In every society on earth, for probably millions of years, humans have come up with communal methods of eating that reflect their particular human condition. In our world we’ve married eating with capitalism. We’ve devised a method of paying other people to prepare meals for us in spaces we call restaurants.
As our communities have gotten bigger and restaurants have proliferated, the competition among them has gotten more serious and – as it is when any market gets saturated with competitive choice – prices come down to attract customers.
Keeping a restaurant open requires more than just the ability to cook good food. For example, the biggest restaurant chains in the world, if you ask a food critic, have the worst food. In this kind of topsy-turvy business, what do you do to keep a restaurant profitable? Do you stick with quality and hope you find an appreciative market? Or do you turn to big data, AI and IT systems designed for the restaurant business?
Stephanie Riegel puts this question to Gabe Piccoli, the Edward G. Schlieder Chair of Information Sciences and a member of the Cultural Computing group at the Center for Computation and Technology at LSU.
Gabe has held tenured academic positions at Cornell, as well as universities in France and Italy. During his tenure at Cornell in the early 2000s, Gabe was on the faculty of the Hotel School, where he became interested in the hospitality industry.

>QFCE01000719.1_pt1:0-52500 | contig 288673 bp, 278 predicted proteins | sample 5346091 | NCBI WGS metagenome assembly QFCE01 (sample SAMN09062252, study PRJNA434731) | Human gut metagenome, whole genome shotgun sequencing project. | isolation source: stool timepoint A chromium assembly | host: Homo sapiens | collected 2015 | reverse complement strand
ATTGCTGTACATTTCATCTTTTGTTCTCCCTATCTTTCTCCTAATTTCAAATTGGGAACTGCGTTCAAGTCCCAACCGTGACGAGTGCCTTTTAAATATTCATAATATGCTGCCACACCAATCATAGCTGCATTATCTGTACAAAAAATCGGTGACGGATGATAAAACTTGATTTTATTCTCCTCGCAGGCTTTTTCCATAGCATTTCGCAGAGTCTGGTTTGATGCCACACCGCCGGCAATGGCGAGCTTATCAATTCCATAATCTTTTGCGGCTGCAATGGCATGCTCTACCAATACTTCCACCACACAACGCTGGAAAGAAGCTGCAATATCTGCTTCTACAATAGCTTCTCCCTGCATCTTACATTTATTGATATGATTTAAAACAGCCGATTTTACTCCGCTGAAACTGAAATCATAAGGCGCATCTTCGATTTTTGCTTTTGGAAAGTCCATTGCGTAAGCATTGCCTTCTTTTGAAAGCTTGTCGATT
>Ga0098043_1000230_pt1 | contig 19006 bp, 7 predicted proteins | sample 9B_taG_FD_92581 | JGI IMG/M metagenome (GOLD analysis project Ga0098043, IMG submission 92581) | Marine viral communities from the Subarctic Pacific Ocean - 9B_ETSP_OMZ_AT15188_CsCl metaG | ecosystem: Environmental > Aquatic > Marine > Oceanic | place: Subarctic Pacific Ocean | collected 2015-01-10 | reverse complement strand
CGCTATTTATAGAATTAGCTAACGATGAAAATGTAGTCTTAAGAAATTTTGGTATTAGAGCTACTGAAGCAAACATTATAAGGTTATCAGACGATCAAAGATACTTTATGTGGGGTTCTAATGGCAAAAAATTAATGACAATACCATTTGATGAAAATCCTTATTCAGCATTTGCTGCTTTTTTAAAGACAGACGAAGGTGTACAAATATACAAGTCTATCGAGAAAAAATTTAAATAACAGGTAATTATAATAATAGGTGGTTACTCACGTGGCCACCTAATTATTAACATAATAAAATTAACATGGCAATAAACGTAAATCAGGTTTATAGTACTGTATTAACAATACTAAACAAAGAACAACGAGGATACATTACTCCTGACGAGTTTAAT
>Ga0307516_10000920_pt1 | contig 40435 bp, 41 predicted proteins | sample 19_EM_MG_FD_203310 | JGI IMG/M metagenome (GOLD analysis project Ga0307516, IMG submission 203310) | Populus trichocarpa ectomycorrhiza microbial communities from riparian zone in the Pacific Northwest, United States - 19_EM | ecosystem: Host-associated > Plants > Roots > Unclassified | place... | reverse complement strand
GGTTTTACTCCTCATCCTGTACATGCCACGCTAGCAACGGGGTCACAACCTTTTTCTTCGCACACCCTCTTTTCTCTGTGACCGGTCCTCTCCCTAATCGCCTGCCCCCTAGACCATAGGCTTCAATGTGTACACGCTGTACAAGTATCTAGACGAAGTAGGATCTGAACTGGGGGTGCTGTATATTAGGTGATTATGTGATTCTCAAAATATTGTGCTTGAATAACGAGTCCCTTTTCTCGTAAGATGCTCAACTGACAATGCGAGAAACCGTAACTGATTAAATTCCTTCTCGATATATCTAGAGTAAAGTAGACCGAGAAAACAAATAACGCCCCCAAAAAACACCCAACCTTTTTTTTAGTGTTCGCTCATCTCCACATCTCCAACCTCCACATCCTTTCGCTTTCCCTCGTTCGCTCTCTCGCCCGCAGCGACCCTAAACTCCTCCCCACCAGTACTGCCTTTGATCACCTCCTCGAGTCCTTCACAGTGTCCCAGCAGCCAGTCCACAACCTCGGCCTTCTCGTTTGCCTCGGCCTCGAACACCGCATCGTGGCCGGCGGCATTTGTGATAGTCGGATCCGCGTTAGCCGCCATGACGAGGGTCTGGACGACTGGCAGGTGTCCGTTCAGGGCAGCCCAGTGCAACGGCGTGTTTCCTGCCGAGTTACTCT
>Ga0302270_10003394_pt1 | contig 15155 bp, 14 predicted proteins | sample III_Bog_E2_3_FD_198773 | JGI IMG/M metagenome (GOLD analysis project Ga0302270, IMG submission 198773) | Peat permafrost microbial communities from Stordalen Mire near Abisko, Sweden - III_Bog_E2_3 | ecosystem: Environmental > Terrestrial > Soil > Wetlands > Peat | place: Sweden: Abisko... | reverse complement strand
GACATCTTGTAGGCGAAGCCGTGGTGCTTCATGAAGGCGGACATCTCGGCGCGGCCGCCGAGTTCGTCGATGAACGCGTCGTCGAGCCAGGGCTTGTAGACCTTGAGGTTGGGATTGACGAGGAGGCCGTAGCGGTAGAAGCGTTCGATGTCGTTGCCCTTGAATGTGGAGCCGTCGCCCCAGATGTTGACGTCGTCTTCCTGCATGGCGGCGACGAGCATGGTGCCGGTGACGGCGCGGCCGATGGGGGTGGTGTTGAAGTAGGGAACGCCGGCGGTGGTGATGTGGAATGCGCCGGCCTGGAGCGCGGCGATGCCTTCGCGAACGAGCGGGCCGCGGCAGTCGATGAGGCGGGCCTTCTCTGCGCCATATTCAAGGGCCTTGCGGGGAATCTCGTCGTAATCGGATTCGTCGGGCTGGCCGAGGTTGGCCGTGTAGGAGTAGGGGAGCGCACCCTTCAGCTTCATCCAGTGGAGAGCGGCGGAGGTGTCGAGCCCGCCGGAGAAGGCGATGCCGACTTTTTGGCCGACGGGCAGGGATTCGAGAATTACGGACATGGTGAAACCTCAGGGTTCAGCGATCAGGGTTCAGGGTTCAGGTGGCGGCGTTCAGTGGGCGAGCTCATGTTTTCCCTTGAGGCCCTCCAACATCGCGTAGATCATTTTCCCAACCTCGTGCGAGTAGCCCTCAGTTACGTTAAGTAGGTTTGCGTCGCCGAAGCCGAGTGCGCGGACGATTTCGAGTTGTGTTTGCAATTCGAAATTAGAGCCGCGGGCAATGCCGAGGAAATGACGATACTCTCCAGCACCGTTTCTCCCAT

During his 25 year career, which started at LSU with a PhD in information systems, Gabe’s work has focused on the value creation potential of new technology. His academic, teaching and consulting interest is in digital strategy and digital customer service systems. He watched and the studied the digital intermediation of the hotel industry in the 1990s and sees interesting parallels going on today in the Quick Service Restaurant industry – of which Baton Rouge not only has many but is actually home to popular chains like Raising Cane’s.
Stephen Hightower is on the front line of Baton Rouge’s hospitality industry. Stephen is Managing Partner of the City Group Hospitality Restaurant Group, which does not own QSRs but does own and operate 11 operations with 7 unique concepts, including City Pork, Beausoleil, City Slice Pints and Pizza, Proverbial Wine and Bistro, Rouj Creole and Hub and Spoke, as well as Turning Point Food Services, which runs the cafeteria at Catholic High School.
Stephen is steeped in Baton Rouge hospitality know-how. He began his restaurant career at Ruth’s Chris Steakhouse in Baton Rouge and worked his way up the ladder. After launching a couple of his own ventures, he hit on just the right concept for Baton Rouge in 2012 with the launch of City Pork. In the decade since, he has become one of the most successful restauranteurs in the city.
Out to Lunch is recorded live over lunch at Mansurs on the Boulevard. Photos by Erik Otts . And check out this recent lunchtime conversation with Baton Rouge restaurateurs Misti and Brumby Broussard from BLDG 5.